Founding Priests

Canon Alfred White was born in 1825, the son of a surgeon and a parishioner of Lincoln’s Inn Fields. He was educated at Sedley Park, St Edmund’s, Ware (1841-52) where he befriended Pugin (who was then designing the College chapel) and with the help of John Virtue, painted the roof of the new chapel. His skills were also used in illuminating an address presented by the College to Queen Victoria at the time of the ‘Papal Aggression’. Catholics had long enjoyed toleration in England, their church was governed by vicars apostolic rather than bishops and there was no diocesan or parish organization. But in 1850, partly to better administer to the large number of Catholic Irish flocking into England after the Irish Famine, the Catholic Church re-established its full hierarchy. For the first time since the reign of Mary Tudor (1555-1558), Catholics now had a full hierarchy consistent with that of Catholic countries. Thirteen Sees and the archdiocese of Westminster were established.

Canon White was ordained in 1852 and served at Romford (1852-54), where he took charge of the new mission, whilst still resident at Moorfields. He then served as curate at Brook Green, Hammersmith (1854-59), and Sommers Town (1859-60), before being promoted as Missionary Rector of Homer Row (1860-1883). In 1883 he succeeded Mgr Fenton as Rector of Brook Green (1883-1904), where he decorated the church and his curates included Peter Amigo (who was consecrated a bishop by Cardinal Bourne in 1904). He became a Canon of Westminister and unusually an Alderman of Hammersmith. A portrait of him in his alderman’s robes is kept at St Edmund’s College, Ware.

He died on 15th April 1904. His Requiem was celebrated at Brook Green in the presence of Bishop Amigo of Southwark. The preacher was Canon Brenan and the burial took place at St Mary’s cemetery, Kensal Green.

Fr John Connolly was born on 19th November 1824. He was confirmed in Manchester on Whitsunday 1838. He entered St Edmund’s College Ware, on 30th August 1838. He was tonsured (i.e. entered the clerical state) on 21st September 1844 and was ordained to the Priesthood on 2nd June 1849, leaving St Edmund’s College, Ware on 11th June 1849. His parish appointments included Moorfields Central London until 1852; Clerkenwell in 1852. He was ordained in 1849 and served in the Diocese of Westminister in the following parishes: Assistant Priest at St Joseph, Bunhill Row 1849-51; Assistant Priest at St Mary, Moorfields 1851-54, Assistant Priest SS Peter and Paul, Clerkenwell 1853-54, Priest-in-charge at Romford 1854-55; Assistant Priest St James Spanish Place 1855-57. In 1857 he beacame a religious order priest when he entered the Redemptorists at Bishop Eton, Liverpool. After his novitiate (1857-1858) he served at Bishop Eton (1858-1867) and St Mary’s Kinnoull, Perth (1869-71). He died on 12th August 1871.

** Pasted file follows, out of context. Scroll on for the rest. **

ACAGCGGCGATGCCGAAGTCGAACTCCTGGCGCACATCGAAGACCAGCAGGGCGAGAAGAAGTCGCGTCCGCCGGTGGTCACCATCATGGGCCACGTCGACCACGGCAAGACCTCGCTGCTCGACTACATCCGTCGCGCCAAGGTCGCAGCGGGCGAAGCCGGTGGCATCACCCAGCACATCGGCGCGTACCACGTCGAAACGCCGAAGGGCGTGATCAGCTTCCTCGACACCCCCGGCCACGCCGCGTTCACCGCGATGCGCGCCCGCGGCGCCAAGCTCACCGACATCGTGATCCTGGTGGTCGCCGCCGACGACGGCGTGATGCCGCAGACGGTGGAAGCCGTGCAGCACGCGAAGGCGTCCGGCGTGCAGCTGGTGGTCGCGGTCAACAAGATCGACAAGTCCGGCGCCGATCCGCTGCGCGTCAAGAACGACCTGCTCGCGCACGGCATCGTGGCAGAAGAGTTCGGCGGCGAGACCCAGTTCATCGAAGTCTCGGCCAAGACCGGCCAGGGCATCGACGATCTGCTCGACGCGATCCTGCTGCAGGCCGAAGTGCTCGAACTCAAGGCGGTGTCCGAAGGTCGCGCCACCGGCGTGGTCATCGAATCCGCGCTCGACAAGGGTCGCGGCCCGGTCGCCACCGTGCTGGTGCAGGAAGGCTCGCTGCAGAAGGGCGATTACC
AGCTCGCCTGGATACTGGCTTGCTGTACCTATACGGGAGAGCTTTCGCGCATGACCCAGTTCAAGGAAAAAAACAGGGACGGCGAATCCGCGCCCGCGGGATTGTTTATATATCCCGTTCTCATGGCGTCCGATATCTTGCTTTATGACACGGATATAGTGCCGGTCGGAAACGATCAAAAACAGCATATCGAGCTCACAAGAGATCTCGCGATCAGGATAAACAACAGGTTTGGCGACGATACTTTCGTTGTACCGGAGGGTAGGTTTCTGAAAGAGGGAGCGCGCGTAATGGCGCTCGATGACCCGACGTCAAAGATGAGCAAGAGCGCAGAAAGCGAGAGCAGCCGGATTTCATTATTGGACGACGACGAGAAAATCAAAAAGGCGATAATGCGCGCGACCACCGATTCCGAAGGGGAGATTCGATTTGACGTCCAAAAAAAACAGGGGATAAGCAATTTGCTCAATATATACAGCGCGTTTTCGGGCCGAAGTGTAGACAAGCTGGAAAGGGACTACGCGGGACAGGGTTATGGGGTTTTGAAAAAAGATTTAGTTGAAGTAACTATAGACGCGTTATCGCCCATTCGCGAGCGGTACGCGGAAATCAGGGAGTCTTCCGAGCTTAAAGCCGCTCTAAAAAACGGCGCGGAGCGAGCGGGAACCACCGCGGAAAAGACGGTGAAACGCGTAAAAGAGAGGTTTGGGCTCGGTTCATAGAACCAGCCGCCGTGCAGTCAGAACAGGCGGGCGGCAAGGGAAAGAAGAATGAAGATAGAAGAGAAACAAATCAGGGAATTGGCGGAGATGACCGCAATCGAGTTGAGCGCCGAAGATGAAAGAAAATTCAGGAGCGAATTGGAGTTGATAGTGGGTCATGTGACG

Fr John-Baptiste Colomb
Fr John-Baptiste Colomb

Fr John-Baptiste Colomb was born in Aisne Belley France on the 21st June 1821. He studied philosophy at Belley and was ordained a priest on the 4th July 1847. He was professed to the Marist order on 23rd October 1851 and was in charge of the Romford mission for over fifteen years. He was then posted by the Marists to New Zealand and appointed Parish Priest at Greymouth on the South Island of New Zealand. In a very tragic accident, he drowned whilst crossing the Nelson Creek in Grey River on 27th July 1871. He was on his way to the Half Ounce – a goldfield on the Westland Diggings, to celebrate a wedding and drowned when his horse lost it’s footing in the river. Drowning at that time was known as New Zealand’s ‘National death ‘. His body was recovered and he was buried in Greymouth Karoro Cemetery

“Teach us to give and not count the cost.” St. Ignatius de Loyola